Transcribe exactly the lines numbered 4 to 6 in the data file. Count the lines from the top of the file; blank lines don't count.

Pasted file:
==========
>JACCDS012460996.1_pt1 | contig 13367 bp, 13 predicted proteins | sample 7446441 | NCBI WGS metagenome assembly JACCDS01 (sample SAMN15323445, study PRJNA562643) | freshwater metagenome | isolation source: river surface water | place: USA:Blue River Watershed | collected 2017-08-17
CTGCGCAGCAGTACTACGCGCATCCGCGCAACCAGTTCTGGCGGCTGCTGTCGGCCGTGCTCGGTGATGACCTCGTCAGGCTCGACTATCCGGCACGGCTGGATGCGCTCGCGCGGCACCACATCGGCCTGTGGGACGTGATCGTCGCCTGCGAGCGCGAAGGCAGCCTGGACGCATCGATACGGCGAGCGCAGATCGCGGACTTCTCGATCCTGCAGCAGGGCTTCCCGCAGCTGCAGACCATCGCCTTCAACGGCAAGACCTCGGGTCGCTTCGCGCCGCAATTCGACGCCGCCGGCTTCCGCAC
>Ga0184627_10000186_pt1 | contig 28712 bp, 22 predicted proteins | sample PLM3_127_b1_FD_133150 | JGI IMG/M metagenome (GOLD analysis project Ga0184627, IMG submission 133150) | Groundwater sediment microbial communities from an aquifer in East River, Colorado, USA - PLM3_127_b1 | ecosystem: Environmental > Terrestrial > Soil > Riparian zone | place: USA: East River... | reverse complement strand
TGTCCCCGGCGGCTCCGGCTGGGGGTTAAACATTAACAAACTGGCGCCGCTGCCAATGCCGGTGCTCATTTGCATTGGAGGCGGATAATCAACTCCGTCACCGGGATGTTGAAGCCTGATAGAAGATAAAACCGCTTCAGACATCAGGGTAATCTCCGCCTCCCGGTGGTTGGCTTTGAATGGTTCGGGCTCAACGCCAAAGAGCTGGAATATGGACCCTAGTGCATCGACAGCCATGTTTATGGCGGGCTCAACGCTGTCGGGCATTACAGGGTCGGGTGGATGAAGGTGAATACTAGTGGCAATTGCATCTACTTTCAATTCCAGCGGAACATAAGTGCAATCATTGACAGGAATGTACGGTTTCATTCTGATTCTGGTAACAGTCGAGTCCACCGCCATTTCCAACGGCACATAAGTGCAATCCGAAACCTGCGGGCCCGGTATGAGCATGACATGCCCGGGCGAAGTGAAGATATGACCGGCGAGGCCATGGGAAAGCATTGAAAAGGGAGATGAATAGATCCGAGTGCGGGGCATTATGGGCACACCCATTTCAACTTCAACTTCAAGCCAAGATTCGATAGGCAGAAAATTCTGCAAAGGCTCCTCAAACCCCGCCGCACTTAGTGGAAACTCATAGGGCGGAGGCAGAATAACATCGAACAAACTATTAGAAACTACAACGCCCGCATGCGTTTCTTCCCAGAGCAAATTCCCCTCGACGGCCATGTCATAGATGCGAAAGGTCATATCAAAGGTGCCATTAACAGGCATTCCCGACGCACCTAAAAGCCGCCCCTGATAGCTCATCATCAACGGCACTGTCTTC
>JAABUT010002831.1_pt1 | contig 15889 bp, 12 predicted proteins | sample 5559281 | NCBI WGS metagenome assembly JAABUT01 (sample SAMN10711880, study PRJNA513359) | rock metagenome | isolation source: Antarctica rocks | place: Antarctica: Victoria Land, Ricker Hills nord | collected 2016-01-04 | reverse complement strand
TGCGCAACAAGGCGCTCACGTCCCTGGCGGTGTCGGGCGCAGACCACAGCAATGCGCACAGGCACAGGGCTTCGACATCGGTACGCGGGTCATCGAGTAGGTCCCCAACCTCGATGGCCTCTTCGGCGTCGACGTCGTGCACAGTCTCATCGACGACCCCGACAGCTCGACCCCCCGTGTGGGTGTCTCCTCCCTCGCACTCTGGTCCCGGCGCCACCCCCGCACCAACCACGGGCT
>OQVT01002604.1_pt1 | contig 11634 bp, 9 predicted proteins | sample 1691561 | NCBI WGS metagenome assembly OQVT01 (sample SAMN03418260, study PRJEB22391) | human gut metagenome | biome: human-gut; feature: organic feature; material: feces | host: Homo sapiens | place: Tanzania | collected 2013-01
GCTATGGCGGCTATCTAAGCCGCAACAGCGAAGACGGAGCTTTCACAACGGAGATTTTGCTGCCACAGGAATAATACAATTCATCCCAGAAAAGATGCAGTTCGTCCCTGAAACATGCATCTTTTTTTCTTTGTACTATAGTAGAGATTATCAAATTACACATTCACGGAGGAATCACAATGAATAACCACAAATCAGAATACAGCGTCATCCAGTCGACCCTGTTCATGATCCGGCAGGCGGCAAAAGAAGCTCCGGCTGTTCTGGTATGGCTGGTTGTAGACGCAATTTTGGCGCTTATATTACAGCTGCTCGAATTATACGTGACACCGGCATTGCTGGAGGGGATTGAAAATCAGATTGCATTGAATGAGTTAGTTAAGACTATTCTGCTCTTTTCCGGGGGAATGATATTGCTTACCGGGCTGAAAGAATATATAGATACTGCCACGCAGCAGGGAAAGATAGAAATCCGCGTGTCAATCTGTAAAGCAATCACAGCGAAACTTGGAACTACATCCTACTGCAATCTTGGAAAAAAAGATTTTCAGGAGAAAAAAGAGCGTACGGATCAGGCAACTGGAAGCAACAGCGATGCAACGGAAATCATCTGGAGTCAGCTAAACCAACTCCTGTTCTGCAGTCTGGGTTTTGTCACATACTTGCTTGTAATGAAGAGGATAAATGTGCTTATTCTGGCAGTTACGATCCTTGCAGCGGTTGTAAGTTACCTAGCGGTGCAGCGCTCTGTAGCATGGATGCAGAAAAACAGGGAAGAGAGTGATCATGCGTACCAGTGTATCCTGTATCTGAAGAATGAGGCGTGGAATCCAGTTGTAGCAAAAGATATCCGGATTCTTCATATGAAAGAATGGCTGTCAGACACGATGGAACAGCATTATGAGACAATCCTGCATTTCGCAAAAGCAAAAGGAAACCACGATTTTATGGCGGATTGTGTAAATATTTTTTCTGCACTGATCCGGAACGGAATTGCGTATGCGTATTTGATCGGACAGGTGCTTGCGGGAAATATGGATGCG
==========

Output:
TGTCCCCGGCGGCTCCGGCTGGGGGTTAAACATTAACAAACTGGCGCCGCTGCCAATGCCGGTGCTCATTTGCATTGGAGGCGGATAATCAACTCCGTCACCGGGATGTTGAAGCCTGATAGAAGATAAAACCGCTTCAGACATCAGGGTAATCTCCGCCTCCCGGTGGTTGGCTTTGAATGGTTCGGGCTCAACGCCAAAGAGCTGGAATATGGACCCTAGTGCATCGACAGCCATGTTTATGGCGGGCTCAACGCTGTCGGGCATTACAGGGTCGGGTGGATGAAGGTGAATACTAGTGGCAATTGCATCTACTTTCAATTCCAGCGGAACATAAGTGCAATCATTGACAGGAATGTACGGTTTCATTCTGATTCTGGTAACAGTCGAGTCCACCGCCATTTCCAACGGCACATAAGTGCAATCCGAAACCTGCGGGCCCGGTATGAGCATGACATGCCCGGGCGAAGTGAAGATATGACCGGCGAGGCCATGGGAAAGCATTGAAAAGGGAGATGAATAGATCCGAGTGCGGGGCATTATGGGCACACCCATTTCAACTTCAACTTCAAGCCAAGATTCGATAGGCAGAAAATTCTGCAAAGGCTCCTCAAACCCCGCCGCACTTAGTGGAAACTCATAGGGCGGAGGCAGAATAACATCGAACAAACTATTAGAAACTACAACGCCCGCATGCGTTTCTTCCCAGAGCAAATTCCCCTCGACGGCCATGTCATAGATGCGAAAGGTCATATCAAAGGTGCCATTAACAGGCATTCCCGACGCACCTAAAAGCCGCCCCTGATAGCTCATCATCAACGGCACTGTCTTC
>JAABUT010002831.1_pt1 | contig 15889 bp, 12 predicted proteins | sample 5559281 | NCBI WGS metagenome assembly JAABUT01 (sample SAMN10711880, study PRJNA513359) | rock metagenome | isolation source: Antarctica rocks | place: Antarctica: Victoria Land, Ricker Hills nord | collected 2016-01-04 | reverse complement strand
TGCGCAACAAGGCGCTCACGTCCCTGGCGGTGTCGGGCGCAGACCACAGCAATGCGCACAGGCACAGGGCTTCGACATCGGTACGCGGGTCATCGAGTAGGTCCCCAACCTCGATGGCCTCTTCGGCGTCGACGTCGTGCACAGTCTCATCGACGACCCCGACAGCTCGACCCCCCGTGTGGGTGTCTCCTCCCTCGCACTCTGGTCCCGGCGCCACCCCCGCACCAACCACGGGCT